rmartin EVD scooter

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ggggarret
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Joined: 01/21/2008
Points: 10

anyone familiar with this product?
http://www.rmartinbikes.com/evd.html

garret

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no3rdseat
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Joined: 11/21/2007
Points: 34
Re: rmartin EVD scooter

Yes, it's the eFun D . R Martin is an authorized dealer and distributor for eFun in the US. I for one am excited that he's there. It makes it easier to get parts and help for this bike. Seems like a good guy.

-Rick

Tiebreaker
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Joined: 03/05/2008
Points: 4
Re: rmartin EVD scooter

I'm a newbie on discussion forums but passionate about electric motor scooters. I just test rode this EVD scooter this afternoon at Rmartin and it seems to be a solid ride. I only rode it about 20 minutes and just around the residential area near Rmartin. My experience with electric scooters is confined to an EGo and an Oxygen Lepton and the EVD/eFun D is in a totally different class. It feels more like a motorcycle i.e. heavier and more stable. The residential streets I rode on today were flat and the EVD accelerated smartly to 30mph and cruised very smoothly - once I got going. The only complaint I have with this scooter in this initial ride is that the throttle is very sensitive; it took me a good dozen stops and starts to finally not feel like I was going to get thrown off the back of the bike. I plan a longer test ride within the next few days in order to test the hill climbing ability of the EVD which is very important to me (more so than top end speed thus the reason I have an Oxygen). I'll provide another post after this test ride for those are interested.

Tiebreaker
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Joined: 03/05/2008
Points: 4
Re: rmartin EVD scooter

I had a chance to give the RMartin EVD a good run this afternoon. On relatively level roads and smaller hills, the EVD is a great scooter. The acceleration is pretty amazing on city streets - I easily kept up with cars from traffic light to traffic light. Cruising between 35 and 40mph seemed effortless for the EVD. It felt firm and stable. The rear shocks worked well to smooth out the occasional irregularities in the road.

The real test for me was going up and down serious hills. Early on in the road test is a hill that I would estimate at approximately 30-35 degrees with a fairly hard right turn leading to it so I couldn't really get a running start to begin the climb. Glancing down at the speedometer, I saw I was entering the hill at about 25 mph and by the time I was up about 3/4 of the hill, my speed was down to about 15 mph and held steady at that speed to the top. Climbing smaller hills in the range of 20-30 degrees, the EVD seemed to find a sweet spot of about 20mph. Going down the hills was fun and the EVD's disk brakes worked very well.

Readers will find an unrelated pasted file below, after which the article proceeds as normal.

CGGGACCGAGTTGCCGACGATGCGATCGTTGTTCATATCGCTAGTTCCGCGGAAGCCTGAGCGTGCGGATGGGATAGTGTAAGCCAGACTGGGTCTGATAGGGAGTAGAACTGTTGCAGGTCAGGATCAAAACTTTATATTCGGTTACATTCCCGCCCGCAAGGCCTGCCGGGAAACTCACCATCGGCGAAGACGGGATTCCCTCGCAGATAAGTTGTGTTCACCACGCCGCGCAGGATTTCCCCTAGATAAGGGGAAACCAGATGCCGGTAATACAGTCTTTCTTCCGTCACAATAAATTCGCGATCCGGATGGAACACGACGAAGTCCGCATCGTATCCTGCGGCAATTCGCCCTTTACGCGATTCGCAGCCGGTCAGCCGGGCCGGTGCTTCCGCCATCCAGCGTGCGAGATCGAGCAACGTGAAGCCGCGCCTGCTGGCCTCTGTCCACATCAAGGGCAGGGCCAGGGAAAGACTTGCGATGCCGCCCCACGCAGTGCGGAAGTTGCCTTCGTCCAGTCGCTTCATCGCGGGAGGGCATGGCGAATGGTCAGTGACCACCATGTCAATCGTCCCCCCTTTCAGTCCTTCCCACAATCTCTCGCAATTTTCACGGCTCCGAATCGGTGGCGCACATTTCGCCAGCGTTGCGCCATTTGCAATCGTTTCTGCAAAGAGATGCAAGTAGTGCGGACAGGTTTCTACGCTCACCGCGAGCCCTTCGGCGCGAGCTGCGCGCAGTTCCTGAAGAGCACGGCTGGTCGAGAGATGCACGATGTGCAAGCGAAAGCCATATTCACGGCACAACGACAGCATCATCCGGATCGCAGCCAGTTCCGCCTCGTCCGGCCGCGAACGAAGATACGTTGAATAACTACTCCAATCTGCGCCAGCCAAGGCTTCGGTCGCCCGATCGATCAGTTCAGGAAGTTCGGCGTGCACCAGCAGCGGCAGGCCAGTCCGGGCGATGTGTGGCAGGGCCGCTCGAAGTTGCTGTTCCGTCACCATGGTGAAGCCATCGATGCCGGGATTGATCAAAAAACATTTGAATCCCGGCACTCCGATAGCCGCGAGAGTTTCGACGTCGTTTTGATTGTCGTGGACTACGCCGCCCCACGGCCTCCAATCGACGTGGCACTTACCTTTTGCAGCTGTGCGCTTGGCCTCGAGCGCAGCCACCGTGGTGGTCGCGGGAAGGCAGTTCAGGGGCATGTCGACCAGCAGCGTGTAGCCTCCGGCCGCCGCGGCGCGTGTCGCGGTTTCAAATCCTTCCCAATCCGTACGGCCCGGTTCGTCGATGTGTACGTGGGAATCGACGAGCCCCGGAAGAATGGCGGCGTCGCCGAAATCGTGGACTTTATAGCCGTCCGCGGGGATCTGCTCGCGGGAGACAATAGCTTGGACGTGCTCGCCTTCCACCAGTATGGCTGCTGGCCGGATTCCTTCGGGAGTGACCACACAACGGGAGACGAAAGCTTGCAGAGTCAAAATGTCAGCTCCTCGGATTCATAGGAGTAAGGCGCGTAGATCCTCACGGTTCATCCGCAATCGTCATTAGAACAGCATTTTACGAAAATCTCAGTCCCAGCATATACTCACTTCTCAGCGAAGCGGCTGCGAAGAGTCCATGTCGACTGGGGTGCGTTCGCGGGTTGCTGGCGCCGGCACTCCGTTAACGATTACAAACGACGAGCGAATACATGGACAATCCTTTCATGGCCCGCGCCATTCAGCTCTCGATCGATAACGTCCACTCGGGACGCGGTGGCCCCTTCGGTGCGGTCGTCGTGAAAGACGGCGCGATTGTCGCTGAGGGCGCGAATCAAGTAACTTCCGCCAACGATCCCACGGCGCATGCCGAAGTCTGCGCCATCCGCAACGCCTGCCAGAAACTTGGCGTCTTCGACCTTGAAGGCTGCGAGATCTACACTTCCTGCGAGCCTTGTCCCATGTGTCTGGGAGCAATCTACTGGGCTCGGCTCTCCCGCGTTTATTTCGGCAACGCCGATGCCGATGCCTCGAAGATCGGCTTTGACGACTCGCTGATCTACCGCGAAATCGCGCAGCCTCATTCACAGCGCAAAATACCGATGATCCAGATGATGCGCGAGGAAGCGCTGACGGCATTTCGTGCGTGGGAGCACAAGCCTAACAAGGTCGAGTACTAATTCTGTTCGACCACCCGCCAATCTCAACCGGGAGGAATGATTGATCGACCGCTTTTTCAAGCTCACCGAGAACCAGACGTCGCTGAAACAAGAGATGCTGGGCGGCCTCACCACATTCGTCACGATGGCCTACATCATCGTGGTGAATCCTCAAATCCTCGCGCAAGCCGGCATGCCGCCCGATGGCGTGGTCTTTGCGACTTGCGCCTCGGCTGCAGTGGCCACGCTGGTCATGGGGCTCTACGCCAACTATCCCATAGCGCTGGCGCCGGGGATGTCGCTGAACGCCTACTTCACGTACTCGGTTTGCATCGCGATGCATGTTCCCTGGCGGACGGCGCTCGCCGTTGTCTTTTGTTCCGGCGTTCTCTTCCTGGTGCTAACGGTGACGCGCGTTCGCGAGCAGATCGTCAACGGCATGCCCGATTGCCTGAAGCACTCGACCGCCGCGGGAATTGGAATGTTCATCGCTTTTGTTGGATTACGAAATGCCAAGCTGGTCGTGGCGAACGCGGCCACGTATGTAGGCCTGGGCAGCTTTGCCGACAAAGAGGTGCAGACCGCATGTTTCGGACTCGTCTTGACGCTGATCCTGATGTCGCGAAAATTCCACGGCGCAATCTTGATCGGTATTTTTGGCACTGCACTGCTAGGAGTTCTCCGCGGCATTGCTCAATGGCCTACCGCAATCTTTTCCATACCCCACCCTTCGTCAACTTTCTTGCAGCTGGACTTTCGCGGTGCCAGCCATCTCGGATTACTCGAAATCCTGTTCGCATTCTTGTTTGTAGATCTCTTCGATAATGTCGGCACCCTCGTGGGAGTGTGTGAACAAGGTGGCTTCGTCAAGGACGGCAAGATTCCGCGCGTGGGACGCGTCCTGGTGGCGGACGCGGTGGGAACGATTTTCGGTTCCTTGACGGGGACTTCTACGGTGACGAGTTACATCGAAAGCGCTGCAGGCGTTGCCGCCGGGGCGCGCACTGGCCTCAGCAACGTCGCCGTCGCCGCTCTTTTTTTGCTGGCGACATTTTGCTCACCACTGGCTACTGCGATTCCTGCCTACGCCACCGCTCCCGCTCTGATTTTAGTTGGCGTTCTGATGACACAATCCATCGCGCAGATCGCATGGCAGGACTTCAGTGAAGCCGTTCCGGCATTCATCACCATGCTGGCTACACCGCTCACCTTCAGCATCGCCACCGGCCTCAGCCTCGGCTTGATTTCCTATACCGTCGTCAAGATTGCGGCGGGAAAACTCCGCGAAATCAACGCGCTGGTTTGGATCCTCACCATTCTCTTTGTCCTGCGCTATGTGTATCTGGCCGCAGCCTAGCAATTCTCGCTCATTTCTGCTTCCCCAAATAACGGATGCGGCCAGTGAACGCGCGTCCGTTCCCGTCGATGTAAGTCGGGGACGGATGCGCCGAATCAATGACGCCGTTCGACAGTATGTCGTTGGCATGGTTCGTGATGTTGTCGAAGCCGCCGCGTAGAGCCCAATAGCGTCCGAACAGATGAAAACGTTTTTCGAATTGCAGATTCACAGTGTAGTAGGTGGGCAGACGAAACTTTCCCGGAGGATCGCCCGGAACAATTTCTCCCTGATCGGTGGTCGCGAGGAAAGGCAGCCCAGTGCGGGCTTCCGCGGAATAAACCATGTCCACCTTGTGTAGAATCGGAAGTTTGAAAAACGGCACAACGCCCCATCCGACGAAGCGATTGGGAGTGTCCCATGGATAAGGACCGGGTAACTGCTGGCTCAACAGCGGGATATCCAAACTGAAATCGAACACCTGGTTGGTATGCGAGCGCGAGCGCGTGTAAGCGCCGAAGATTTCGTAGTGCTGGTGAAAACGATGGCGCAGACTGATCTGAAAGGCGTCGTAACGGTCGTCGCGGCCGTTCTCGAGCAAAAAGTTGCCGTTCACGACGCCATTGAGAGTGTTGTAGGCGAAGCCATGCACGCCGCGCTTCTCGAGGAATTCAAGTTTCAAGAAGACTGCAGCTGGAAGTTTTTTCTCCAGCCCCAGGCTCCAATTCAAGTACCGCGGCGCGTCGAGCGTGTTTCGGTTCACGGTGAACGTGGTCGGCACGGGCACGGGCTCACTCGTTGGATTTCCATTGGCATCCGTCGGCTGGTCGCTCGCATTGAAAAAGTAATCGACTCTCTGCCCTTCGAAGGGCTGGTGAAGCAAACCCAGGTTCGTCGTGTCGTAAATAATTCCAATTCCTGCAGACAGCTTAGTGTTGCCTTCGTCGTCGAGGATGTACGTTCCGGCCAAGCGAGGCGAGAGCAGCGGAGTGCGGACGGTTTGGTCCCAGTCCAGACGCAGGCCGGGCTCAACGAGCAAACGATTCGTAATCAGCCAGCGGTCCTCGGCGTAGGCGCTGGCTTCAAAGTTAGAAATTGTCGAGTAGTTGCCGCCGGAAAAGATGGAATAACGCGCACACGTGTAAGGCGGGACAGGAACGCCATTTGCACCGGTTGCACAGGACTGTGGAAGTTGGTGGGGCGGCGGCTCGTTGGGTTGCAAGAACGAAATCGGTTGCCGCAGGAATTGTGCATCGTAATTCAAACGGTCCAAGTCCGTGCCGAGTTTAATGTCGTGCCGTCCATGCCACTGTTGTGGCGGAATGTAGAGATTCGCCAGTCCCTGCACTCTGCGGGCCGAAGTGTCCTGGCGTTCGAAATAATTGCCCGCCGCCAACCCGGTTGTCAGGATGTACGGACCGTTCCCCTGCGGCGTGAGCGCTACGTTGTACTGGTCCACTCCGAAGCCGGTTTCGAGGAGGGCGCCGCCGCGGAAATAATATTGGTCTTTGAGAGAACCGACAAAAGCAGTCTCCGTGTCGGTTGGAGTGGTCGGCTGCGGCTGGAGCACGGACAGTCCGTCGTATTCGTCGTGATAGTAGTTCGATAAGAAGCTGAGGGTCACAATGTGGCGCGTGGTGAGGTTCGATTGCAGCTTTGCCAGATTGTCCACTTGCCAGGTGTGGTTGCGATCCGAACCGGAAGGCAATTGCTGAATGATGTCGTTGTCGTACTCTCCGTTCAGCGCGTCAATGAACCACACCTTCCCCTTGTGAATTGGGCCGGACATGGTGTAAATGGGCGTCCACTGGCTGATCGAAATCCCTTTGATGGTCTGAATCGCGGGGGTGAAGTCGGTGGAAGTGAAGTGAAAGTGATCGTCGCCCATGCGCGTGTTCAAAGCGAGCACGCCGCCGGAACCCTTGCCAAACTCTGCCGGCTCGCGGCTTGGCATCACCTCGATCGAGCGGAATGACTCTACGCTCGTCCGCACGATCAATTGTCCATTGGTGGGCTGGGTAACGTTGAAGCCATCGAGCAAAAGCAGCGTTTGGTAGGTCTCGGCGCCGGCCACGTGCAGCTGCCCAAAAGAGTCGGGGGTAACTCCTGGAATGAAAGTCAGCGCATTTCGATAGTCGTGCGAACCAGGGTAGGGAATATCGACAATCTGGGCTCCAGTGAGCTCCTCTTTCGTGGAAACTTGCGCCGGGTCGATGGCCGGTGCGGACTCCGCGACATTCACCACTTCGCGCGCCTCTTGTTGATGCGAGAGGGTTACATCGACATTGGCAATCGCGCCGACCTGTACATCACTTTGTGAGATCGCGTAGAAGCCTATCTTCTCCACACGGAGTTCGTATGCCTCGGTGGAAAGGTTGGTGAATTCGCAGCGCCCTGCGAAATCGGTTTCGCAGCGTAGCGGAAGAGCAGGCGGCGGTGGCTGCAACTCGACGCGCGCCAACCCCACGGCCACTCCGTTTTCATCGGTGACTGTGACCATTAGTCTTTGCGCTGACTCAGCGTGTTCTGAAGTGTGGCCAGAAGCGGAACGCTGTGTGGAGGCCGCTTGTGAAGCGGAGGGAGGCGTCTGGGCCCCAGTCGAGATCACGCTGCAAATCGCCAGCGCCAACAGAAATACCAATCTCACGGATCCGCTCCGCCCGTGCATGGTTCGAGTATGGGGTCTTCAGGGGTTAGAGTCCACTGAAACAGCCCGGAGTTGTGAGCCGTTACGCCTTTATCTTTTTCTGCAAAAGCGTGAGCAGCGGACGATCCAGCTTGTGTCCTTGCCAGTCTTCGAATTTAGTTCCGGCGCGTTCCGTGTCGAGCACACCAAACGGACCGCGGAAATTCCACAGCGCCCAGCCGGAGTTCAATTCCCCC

One small but thoughtful feature I really liked about the EVD is the turn signal beep when it's turned on. It reminded me turn off the signal after each turn. I can't count the number of times I've forgotten to turn the signal off on my current scooter. The seat is also very comfortable. The build quality is very good as far as I can tell.

As I indicated in my preliminary review, my most important criteria in selecting a scooter is its hill climbing ability. I would buy the EVD in a heartbeat if I didn't live in the hilly part of town. But I would feel much better (safer) if the scooter can give me about 5 more mph in ascending the hills in my neighborhood. Randy Martin, who has really been very helpful and accommodating in my testing has agreed to let me test the EVD+, which has a motor that has even more torque. If that does give me the extra push I'm looking for, I will be a happy camper. I'll report on that test ride hopefully within a week, weather permitting.

Disclaimer: I'm a rank amateur in the electric scooter field so everything in this review should be taken with that in mind. I've tried my best to be as accurate as I can in my estimate of speed (using only the EVD's speedometer) and steepness of hills. Other opinions I've expressed are strictly personal.

Tiebreaker

DanCar
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Joined: 11/21/2006
Points: 181
Re: rmartin EVD scooter

Besides the higher torque motor, lower speed, you may want to try the li-ion version. 100 pounds lighter.

Tiebreaker
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Joined: 03/05/2008
Points: 4
Re: rmartin EVD scooter

Thanks, DanCar for the suggestion of the li-ion version. The lighter weight probably would be a big help in hill climbing and Randy Martin suggested it also but the show stopper there is the extra $1K over the SLA batteries. My needs for a scooter just can't justify paying that much extra.

I did test the EVD+, the higher torque version yesterday. I rode it on the exact same route with very similar weather conditions. Unfortunately, I did not see any noticeable increase in performance on the hills. I'll have to wait until something else comes along.

I must complement Randy Martin again on his helpfulness and willingness to allow me to assess the scooters for myself. I would feel very confident in buying from him.

Tiebreaker